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Hiking in the Catskills: A Beginner’s Guide to Hudson Valley Treks

Want to explore the gorgeous Catskill trails but have no clue where to start? Here’s a step-by-step hiking guide for beginners.

These are the days for scenic treks, but, before you venture out, make sure you’re prepared. Doug Kluthe from Catskill Outfitters in Phoenicia advises hikers to bring an extra layer or two (temperatures can be unpredictable this time of year), wear sturdy and supportive footwear, and pack plenty of water. Bill Kennedy, owner of Kenco Outfitters in Kingston, suggests packing first aid supplies such as bandages and antiseptic wipes, as well as insect repellent and healthy snacks.

Here are six hikes that are perfect for beginners. Stay safe by sticking to the marked trail and signing in and out on the register at the trailhead.

Minnewaska State Park

Kerhonkson

With a variety of trails that allow hikers to explore as much or as little of The Gunks as they want, this park has something for everyone. The most basic trail is a nearly two-mile loop with easy terrain that circles Lake Minnewaska. As you become more adventurous, make sure to check out the remaining 50 miles of foot trails leading to Sam’s Point or Gertrude’s Nose.

Kaaterskill Falls

Hunter

An easy-to-moderate hike to the base of a stunning 260-foot waterfall, this 1.4-mile trail is well-groomed but has lots of stairs (200 to be exact). It begins at the trailhead off Route 23A and ends at the bottom, offering scenic views that have inspired many an artist, including the Valley’s own Thomas Cole.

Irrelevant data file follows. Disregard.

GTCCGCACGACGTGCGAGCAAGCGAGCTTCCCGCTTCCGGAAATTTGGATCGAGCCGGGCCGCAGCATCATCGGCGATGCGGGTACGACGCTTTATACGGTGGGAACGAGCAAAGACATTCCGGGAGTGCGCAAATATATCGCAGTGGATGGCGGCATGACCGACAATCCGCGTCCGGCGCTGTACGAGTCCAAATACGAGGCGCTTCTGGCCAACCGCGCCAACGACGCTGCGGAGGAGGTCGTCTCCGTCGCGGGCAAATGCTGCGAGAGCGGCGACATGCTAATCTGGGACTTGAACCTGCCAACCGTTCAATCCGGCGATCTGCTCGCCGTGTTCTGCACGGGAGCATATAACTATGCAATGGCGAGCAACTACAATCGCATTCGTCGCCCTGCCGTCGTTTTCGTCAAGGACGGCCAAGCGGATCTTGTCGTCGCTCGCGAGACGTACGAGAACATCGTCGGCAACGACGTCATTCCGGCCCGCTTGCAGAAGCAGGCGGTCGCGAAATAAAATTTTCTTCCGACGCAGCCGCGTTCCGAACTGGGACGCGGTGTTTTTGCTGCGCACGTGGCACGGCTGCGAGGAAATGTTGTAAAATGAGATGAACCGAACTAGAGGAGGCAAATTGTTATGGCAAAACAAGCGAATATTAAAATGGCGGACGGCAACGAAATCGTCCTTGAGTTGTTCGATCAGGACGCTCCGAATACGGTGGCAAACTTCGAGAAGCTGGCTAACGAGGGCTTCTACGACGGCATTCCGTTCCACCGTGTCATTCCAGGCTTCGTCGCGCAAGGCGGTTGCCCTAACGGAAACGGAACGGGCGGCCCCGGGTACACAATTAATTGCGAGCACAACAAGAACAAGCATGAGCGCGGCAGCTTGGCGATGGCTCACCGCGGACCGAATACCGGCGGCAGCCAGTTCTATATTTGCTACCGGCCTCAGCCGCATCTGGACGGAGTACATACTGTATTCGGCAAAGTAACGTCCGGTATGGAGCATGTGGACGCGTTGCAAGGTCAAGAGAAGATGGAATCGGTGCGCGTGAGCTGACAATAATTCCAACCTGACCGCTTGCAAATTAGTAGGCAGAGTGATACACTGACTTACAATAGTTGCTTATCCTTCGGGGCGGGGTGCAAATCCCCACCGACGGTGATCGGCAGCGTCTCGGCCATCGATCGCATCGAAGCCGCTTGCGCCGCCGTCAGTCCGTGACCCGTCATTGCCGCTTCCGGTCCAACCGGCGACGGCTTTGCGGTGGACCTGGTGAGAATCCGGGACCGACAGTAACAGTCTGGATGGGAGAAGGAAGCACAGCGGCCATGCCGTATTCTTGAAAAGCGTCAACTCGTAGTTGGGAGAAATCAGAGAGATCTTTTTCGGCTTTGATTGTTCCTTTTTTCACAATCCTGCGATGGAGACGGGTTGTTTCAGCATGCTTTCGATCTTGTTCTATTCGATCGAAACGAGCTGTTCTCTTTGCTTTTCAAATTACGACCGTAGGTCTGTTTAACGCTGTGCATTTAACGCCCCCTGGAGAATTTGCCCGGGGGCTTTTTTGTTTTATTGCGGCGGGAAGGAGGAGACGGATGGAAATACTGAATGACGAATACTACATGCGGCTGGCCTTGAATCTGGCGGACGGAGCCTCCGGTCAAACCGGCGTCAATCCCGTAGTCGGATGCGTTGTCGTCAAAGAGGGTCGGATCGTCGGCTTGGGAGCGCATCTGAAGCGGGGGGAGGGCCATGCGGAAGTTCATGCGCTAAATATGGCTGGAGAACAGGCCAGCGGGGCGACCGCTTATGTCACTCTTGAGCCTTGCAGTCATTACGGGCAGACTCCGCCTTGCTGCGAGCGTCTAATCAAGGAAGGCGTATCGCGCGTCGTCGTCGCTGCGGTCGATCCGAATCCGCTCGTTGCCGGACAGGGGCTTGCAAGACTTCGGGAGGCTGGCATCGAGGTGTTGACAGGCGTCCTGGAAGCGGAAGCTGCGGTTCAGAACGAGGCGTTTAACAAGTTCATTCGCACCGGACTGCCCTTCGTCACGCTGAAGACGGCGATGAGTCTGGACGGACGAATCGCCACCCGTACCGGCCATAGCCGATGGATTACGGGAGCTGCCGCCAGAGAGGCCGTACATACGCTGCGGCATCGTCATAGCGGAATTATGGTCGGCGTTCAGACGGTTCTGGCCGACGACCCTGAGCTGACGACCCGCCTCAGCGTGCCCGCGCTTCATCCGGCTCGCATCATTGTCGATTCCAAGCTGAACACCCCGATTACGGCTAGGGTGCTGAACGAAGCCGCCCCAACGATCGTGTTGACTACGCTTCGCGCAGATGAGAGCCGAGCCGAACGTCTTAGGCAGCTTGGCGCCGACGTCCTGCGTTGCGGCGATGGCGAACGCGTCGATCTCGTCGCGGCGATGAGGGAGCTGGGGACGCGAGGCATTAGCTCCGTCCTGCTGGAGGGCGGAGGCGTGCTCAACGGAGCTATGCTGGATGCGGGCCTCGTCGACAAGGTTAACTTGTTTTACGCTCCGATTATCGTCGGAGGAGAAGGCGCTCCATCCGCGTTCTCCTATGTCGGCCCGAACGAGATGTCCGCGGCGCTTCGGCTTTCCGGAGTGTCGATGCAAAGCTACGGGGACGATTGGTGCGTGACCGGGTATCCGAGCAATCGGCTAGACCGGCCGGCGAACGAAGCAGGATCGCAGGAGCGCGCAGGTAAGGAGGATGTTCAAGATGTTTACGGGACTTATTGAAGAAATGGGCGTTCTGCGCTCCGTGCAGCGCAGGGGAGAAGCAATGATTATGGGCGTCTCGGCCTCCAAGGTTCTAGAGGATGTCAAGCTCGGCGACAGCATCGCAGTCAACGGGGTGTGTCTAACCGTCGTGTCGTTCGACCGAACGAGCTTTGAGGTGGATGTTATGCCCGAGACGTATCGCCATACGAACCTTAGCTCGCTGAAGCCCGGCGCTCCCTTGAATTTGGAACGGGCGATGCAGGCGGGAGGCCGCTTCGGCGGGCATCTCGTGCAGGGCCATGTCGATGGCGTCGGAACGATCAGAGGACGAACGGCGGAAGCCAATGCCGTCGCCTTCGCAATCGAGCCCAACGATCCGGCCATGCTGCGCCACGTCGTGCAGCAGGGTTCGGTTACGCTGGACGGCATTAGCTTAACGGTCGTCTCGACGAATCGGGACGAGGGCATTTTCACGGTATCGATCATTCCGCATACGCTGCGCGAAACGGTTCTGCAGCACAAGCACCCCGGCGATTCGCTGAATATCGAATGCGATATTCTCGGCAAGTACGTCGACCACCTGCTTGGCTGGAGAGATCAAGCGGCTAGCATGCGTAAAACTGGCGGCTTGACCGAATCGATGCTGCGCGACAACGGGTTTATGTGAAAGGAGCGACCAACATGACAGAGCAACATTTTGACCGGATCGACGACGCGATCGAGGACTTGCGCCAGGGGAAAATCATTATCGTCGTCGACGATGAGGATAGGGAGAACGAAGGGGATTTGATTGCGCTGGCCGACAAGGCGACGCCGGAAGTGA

Read more of the beginners guide, written by Megan Wilson here.

LAST UPDATED

November 14, 2022

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Megan Wilson

Hudson Valley

MEDIA MENTIONS

While DEET products may be more familiar by name and their chemical smell, sprays with 20 percent picaridin, like Sawyer Products, offer comparable protection without the harsh odor and oily feeling on your skin.

Kevin Brouillard
Travel & Leisure

MEDIA MENTIONS

The Sawyer Squeeze was (by far) the most common Pacific Crest Trail water filter this year – for the fifth year in a row. It’s a $39, 3 oz / 85 g hollow fiber filter that rids your drinking water of protozoa and bacteria (and floaties). It can be used with Sawyer bags (included with the filter) or with compatible water bottles (Smartwater is the bottle of choice for many hikers).

Halfway Anywhere
Media Mentions from Halfway Anywhere

MEDIA MENTIONS

SAWYER MINI WATER FILTER, $22 This has been my water filter of choice for years now. The bags can be iffy — I have had a few break – so carry a couple. However, the filter itself is reliable, light and inexpensive. -Logan

Bikepacking Team